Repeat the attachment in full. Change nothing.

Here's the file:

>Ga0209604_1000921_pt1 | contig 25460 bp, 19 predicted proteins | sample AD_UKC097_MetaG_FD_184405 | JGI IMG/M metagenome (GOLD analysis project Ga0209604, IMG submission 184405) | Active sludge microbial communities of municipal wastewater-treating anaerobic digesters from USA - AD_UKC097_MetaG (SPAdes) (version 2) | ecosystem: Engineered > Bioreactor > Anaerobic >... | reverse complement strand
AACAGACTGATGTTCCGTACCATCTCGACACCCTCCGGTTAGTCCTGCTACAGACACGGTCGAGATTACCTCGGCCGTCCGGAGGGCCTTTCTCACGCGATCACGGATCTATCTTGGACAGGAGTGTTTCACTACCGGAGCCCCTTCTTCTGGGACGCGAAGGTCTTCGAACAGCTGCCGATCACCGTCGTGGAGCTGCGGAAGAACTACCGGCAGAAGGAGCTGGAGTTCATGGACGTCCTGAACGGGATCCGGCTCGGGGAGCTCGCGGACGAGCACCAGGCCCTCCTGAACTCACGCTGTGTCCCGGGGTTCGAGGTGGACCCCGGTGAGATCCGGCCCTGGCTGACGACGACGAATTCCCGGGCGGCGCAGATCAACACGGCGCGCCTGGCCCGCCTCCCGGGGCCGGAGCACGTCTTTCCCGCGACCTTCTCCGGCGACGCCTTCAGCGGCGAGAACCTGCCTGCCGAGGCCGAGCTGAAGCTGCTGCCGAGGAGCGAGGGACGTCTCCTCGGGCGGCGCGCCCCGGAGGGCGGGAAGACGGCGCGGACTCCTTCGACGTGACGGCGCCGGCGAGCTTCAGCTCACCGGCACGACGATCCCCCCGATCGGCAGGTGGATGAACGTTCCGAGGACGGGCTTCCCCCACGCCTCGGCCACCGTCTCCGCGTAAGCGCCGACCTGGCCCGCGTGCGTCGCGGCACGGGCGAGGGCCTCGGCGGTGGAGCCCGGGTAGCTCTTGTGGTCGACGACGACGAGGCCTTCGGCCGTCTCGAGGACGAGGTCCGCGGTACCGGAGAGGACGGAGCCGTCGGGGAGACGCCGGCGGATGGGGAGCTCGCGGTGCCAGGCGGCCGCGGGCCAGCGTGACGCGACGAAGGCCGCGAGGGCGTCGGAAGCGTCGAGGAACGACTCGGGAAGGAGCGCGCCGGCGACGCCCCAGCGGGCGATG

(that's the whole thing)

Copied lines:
>Ga0209604_1000921_pt1 | contig 25460 bp, 19 predicted proteins | sample AD_UKC097_MetaG_FD_184405 | JGI IMG/M metagenome (GOLD analysis project Ga0209604, IMG submission 184405) | Active sludge microbial communities of municipal wastewater-treating anaerobic digesters from USA - AD_UKC097_MetaG (SPAdes) (version 2) | ecosystem: Engineered > Bioreactor > Anaerobic >... | reverse complement strand
AACAGACTGATGTTCCGTACCATCTCGACACCCTCCGGTTAGTCCTGCTACAGACACGGTCGAGATTACCTCGGCCGTCCGGAGGGCCTTTCTCACGCGATCACGGATCTATCTTGGACAGGAGTGTTTCACTACCGGAGCCCCTTCTTCTGGGACGCGAAGGTCTTCGAACAGCTGCCGATCACCGTCGTGGAGCTGCGGAAGAACTACCGGCAGAAGGAGCTGGAGTTCATGGACGTCCTGAACGGGATCCGGCTCGGGGAGCTCGCGGACGAGCACCAGGCCCTCCTGAACTCACGCTGTGTCCCGGGGTTCGAGGTGGACCCCGGTGAGATCCGGCCCTGGCTGACGACGACGAATTCCCGGGCGGCGCAGATCAACACGGCGCGCCTGGCCCGCCTCCCGGGGCCGGAGCACGTCTTTCCCGCGACCTTCTCCGGCGACGCCTTCAGCGGCGAGAACCTGCCTGCCGAGGCCGAGCTGAAGCTGCTGCCGAGGAGCGAGGGACGTCTCCTCGGGCGGCGCGCCCCGGAGGGCGGGAAGACGGCGCGGACTCCTTCGACGTGACGGCGCCGGCGAGCTTCAGCTCACCGGCACGACGATCCCCCCGATCGGCAGGTGGATGAACGTTCCGAGGACGGGCTTCCCCCACGCCTCGGCCACCGTCTCCGCGTAAGCGCCGACCTGGCCCGCGTGCGTCGCGGCACGGGCGAGGGCCTCGGCGGTGGAGCCCGGGTAGCTCTTGTGGTCGACGACGACGAGGCCTTCGGCCGTCTCGAGGACGAGGTCCGCGGTACCGGAGAGGACGGAGCCGTCGGGGAGACGCCGGCGGATGGGGAGCTCGCGGTGCCAGGCGGCCGCGGGCCAGCGTGACGCGACGAAGGCCGCGAGGGCGTCGGAAGCGTCGAGGAACGACTCGGGAAGGAGCGCGCCGGCGACGCCCCAGCGGGCGATG